Health

Thursday 24 July 2014

Karl Henry: Fitness and strength key to living longer

Catherina McKiernan - It's common now to see older people running and keeping fit

I have no interest in losing weight but is there any benefit to doing some training?

Of course there is. Being overweight and unfit is the ultimate recipe for poor health. With 60pc of the Irish population classed as overweight, there is a serious need for information and knowledge to help overweight people improve their fitness levels.

Ideally weight loss would be important as part of any plan, but many people are happy as they are and their weight is just something they don't want to know about.

That's cool, but if that's the case you need to do your best to get fit. We know that the fitter you are, the healthier and happier you will be and the cost of your medical bills will be lower.

Ever notice how you get out of breath going upstairs? Or walking from a carpark?

This is your aerobic fitness level telling you that it can't move your body around as it would like. If you want to measure it properly take your resting pulse rate.

Place your index finger on the inside of your wrist (the radial artery) or side of your neck (the carotid artery), count for 15 seconds and multiply by four, what number did you get?

If your number is over 70 you have work to do. Keep track of this number and aim to get it as low as possible. My resting pulse at the moment is 42, you should aim to get yours down below 60 if possible.

To improve this, you need to move more with exercise such as walking, cycling or swimming, ensuring that your breath rate is elevated while your doing it.

This ensures your heart and lungs are working hard enough for peak benefits. You should always be able to hold a conversation when exercising but be slightly out of breath.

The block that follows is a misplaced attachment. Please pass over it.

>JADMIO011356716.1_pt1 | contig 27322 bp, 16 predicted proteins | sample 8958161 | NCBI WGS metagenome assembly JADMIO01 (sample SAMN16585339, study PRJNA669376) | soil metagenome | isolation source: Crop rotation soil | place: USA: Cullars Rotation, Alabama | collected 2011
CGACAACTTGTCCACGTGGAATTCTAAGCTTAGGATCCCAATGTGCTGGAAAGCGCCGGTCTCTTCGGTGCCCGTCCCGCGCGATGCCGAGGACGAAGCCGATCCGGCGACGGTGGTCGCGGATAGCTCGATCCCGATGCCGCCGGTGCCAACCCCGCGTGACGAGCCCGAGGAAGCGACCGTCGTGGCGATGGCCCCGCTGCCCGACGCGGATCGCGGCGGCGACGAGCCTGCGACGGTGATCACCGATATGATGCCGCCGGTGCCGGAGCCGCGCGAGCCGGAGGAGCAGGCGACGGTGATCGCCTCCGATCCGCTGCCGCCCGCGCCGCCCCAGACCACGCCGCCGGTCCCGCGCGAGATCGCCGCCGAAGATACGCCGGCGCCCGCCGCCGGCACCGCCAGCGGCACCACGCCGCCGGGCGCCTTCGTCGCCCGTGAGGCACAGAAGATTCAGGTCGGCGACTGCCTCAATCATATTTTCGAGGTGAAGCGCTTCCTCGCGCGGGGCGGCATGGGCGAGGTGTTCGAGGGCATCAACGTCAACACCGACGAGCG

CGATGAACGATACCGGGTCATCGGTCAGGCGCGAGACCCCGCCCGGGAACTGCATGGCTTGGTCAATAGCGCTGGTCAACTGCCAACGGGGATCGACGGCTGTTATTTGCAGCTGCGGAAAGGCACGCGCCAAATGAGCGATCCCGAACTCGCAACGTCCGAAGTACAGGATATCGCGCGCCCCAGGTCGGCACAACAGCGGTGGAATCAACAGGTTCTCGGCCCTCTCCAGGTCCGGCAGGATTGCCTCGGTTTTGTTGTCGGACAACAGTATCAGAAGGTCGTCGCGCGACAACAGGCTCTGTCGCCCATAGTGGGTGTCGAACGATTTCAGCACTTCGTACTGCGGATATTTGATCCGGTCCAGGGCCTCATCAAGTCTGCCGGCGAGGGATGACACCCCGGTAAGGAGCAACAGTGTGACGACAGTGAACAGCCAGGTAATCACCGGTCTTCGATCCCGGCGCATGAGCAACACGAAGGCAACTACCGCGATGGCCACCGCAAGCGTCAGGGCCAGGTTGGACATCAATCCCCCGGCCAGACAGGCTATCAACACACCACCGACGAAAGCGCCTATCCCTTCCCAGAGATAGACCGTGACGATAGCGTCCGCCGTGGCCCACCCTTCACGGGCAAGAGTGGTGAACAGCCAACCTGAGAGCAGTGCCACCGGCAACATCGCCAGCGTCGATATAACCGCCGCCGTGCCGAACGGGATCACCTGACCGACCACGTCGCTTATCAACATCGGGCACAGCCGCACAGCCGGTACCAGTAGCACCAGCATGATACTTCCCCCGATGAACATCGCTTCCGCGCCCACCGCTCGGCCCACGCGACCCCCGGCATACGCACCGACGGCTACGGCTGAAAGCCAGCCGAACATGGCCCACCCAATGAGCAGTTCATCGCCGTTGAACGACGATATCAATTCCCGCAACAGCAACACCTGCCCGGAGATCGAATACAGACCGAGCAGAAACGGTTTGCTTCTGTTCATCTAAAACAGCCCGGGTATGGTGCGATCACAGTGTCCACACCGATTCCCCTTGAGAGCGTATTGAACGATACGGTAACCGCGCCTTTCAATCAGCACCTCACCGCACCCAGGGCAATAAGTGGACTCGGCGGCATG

This is when you will gain the most benefits from a workout. If you aren't getting out of breath at all then it's too easy.

The next element of fitness you should be looking to improve is the strength of your muscles. The heavier you are, the more pressure is placed upon your joints. This increases your risk of arthritis and osteoporosis.

Weight-bearing exercises, such as squats and lunges, are the best way to improve the muscles of the legs and hips, even walking up a set of stairs will do.

The stronger your muscles, the lower the risk of joint-related problems in later life. Ireland's levels of bone-related problems are worryingly high. By getting fitter and stronger, you will improve your life expectancy and improve your health.

Weight loss will help this even more, but if you decide that you don't want to lose weight, you need to ensure that you move more and sit less.

I hope that this advice will give you all the tools you need to assess your fitness levels, to measure it yourself and track your progress.

Now what you need to do is get out there, get active and get that number down. The tools are there, the benefits are there, the rest I'm afraid, is up to you.

Health & Living

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